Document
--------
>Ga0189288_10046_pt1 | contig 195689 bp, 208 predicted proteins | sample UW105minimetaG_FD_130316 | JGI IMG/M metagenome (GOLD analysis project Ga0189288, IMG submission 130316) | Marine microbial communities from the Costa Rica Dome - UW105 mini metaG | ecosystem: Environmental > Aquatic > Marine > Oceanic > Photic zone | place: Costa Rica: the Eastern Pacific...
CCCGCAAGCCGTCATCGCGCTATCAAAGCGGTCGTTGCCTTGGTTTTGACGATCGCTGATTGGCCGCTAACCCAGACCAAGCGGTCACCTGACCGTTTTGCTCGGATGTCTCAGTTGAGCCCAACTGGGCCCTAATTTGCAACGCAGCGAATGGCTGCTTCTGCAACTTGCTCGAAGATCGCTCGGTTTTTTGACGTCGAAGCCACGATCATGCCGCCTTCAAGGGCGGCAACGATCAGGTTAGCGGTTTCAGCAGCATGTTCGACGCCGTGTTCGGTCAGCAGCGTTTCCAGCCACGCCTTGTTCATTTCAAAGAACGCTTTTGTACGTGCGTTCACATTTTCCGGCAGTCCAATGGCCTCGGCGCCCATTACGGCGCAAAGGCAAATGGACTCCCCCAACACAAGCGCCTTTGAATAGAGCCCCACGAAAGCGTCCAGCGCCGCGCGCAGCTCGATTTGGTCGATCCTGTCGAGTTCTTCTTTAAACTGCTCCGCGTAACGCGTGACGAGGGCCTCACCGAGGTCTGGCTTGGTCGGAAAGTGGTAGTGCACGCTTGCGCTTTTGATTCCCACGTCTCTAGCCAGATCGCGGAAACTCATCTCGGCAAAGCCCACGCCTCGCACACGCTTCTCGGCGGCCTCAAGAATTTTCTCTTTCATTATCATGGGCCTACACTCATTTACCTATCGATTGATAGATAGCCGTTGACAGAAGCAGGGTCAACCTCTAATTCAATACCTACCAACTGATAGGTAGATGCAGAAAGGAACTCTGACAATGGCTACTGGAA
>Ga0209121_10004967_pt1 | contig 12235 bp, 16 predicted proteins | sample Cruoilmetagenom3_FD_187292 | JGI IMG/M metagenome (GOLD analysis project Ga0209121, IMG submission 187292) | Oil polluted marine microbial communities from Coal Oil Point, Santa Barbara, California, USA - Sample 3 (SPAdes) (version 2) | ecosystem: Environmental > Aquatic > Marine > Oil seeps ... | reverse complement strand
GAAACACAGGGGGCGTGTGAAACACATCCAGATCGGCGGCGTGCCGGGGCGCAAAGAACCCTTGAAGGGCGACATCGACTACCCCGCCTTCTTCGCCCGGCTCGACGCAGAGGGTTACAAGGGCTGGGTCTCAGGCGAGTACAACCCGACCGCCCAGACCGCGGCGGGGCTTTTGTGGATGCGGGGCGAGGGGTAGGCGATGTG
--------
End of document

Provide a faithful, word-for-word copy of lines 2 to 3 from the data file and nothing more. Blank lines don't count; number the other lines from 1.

CCCGCAAGCCGTCATCGCGCTATCAAAGCGGTCGTTGCCTTGGTTTTGACGATCGCTGATTGGCCGCTAACCCAGACCAAGCGGTCACCTGACCGTTTTGCTCGGATGTCTCAGTTGAGCCCAACTGGGCCCTAATTTGCAACGCAGCGAATGGCTGCTTCTGCAACTTGCTCGAAGATCGCTCGGTTTTTTGACGTCGAAGCCACGATCATGCCGCCTTCAAGGGCGGCAACGATCAGGTTAGCGGTTTCAGCAGCATGTTCGACGCCGTGTTCGGTCAGCAGCGTTTCCAGCCACGCCTTGTTCATTTCAAAGAACGCTTTTGTACGTGCGTTCACATTTTCCGGCAGTCCAATGGCCTCGGCGCCCATTACGGCGCAAAGGCAAATGGACTCCCCCAACACAAGCGCCTTTGAATAGAGCCCCACGAAAGCGTCCAGCGCCGCGCGCAGCTCGATTTGGTCGATCCTGTCGAGTTCTTCTTTAAACTGCTCCGCGTAACGCGTGACGAGGGCCTCACCGAGGTCTGGCTTGGTCGGAAAGTGGTAGTGCACGCTTGCGCTTTTGATTCCCACGTCTCTAGCCAGATCGCGGAAACTCATCTCGGCAAAGCCCACGCCTCGCACACGCTTCTCGGCGGCCTCAAGAATTTTCTCTTTCATTATCATGGGCCTACACTCATTTACCTATCGATTGATAGATAGCCGTTGACAGAAGCAGGGTCAACCTCTAATTCAATACCTACCAACTGATAGGTAGATGCAGAAAGGAACTCTGACAATGGCTACTGGAA
>Ga0209121_10004967_pt1 | contig 12235 bp, 16 predicted proteins | sample Cruoilmetagenom3_FD_187292 | JGI IMG/M metagenome (GOLD analysis project Ga0209121, IMG submission 187292) | Oil polluted marine microbial communities from Coal Oil Point, Santa Barbara, California, USA - Sample 3 (SPAdes) (version 2) | ecosystem: Environmental > Aquatic > Marine > Oil seeps ... | reverse complement strand